Only the rarest of poets could possibly have the ability to revel in the motion lines and reverse Doppler of the fleeing kid who has vandalized his or her house. Perhaps only the greatest wandering poets of classical China and Japan, the ancient Roman civic poets of highest virtue and acclaim, or the most aware and accomplished of the Modern Imagists were in this world so sensorily and socially engaged. Yet it must be an even more remarkable poet who can feel and express genuine admiration for the aspiring juvenile graffiti artist’s literary power and subtlety of expression:
The kid had really been putting all his strength into writing. I bend over and smear my fingers
with the powder. Asshole. Mi-yeong’s mine.… Such gentle hatred. (“Escape Route”)
Only a poet who puts all his own strength into his writing—Shim Bo-Seon, a one-of-a-kind poet-critic trained in sociology—could perceive, appreciate and inscribe it all so wonderfully.
Shim, who earned his doctorate from Columbia University, is, like Lorca, at least an honorary member of the New York School of poets, and one can detect their presence in him. The conceptual wittiness (Ron Padgett), everyday ecstasy (Frank O’Hara), humor and pleasure in play of language (Kenneth Koch) are evident in “A Poem in –ing”:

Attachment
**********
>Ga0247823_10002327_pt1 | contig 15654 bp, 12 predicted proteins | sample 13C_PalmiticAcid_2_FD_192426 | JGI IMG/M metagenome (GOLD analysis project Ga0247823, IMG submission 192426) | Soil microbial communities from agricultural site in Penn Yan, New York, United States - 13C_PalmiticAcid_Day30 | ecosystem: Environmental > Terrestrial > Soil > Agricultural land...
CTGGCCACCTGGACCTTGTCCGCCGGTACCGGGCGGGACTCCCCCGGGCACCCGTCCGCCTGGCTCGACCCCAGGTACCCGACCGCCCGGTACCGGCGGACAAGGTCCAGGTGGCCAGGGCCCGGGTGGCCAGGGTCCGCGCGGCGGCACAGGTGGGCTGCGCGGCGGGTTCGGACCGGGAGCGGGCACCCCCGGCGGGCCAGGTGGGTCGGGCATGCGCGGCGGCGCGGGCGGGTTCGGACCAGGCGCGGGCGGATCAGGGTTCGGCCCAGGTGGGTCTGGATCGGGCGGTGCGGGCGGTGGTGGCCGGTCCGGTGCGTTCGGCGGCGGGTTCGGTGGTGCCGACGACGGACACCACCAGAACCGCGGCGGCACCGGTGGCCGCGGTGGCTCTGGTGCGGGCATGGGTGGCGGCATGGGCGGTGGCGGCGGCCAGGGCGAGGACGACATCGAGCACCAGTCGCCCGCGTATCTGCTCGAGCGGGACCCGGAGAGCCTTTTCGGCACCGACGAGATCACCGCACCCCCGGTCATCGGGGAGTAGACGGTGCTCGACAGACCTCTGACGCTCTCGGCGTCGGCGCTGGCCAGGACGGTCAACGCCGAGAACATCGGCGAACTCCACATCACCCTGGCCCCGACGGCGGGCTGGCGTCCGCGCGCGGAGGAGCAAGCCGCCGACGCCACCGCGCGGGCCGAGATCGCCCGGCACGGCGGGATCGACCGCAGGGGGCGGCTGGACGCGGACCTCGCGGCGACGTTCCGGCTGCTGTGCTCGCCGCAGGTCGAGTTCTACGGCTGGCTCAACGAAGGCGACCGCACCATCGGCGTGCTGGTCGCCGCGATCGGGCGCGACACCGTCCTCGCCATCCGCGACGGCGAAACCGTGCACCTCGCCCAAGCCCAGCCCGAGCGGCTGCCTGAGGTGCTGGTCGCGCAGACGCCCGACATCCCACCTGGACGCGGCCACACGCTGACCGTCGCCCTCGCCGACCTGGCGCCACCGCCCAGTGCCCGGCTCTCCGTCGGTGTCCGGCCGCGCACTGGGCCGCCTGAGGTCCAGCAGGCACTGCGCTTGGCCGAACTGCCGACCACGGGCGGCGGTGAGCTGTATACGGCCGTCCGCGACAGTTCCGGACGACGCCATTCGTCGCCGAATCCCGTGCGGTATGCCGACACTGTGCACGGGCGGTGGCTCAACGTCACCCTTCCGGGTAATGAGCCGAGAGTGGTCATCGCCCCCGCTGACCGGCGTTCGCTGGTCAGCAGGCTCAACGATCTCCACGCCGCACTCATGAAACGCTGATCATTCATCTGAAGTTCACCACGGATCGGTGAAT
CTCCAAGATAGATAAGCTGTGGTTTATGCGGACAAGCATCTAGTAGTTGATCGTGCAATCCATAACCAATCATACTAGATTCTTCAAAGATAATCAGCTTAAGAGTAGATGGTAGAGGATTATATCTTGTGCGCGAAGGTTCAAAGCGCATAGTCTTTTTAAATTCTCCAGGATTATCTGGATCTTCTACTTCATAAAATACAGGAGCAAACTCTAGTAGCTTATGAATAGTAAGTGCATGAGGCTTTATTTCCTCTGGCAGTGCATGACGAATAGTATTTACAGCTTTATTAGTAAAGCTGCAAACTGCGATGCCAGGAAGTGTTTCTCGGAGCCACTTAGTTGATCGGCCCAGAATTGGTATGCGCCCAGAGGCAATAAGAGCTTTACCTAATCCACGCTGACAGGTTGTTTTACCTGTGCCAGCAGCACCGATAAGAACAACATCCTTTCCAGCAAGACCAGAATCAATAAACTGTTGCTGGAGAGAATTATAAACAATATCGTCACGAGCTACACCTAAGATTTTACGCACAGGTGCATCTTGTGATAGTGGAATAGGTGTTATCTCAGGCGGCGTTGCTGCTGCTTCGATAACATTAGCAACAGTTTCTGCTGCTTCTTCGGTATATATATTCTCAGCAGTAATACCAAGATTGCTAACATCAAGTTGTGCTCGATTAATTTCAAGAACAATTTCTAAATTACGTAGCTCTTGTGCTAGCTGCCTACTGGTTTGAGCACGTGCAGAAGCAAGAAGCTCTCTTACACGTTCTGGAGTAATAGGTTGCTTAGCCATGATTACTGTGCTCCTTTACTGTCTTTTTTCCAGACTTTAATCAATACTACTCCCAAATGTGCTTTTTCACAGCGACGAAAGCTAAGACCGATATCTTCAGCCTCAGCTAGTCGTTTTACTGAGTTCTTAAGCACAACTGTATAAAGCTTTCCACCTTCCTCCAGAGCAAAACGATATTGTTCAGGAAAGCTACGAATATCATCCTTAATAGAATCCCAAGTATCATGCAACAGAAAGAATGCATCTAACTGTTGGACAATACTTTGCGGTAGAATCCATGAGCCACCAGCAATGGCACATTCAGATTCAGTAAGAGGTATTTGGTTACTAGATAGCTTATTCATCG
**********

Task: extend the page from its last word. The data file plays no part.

God is a DJ mixing into an infinite version every kind of human feeling. And we human
beings just dance as the rhythm’s dictating.…That’s a blessing. How are you doing? I have
recently once again taken up poetry writing. The fact is, I just call it a poem whenever
I write anything. The other day, I attached a photo to an application form and claimed
it was a poem, not an application form, or something.
That said, Shim’s closest New York affinity—in method if not sensibility—is Ted Berrigan, who above all aimed to proceed line by line:
As a poet, I try to keep going on, straight ahead, without thinking of the end. Poetry
helps me to keep going forward without retreating backward…I get some comfort
and energy from the process of making newness. (“Translators’ Preface”)
The method of linear progression they share is fundamentally one of opposition, often achieved through inversion:
Passing many times through the same confession,
life produces colorful spectra.
Boredom is my rainbow.
My shadow is the exact opposite of light.
My language is the exact opposite of the exact opposite. (“Delusion Bus”)
There is great joy in such a method, for with it the poet’s progress is never impeded. The steady accretion of such lines—...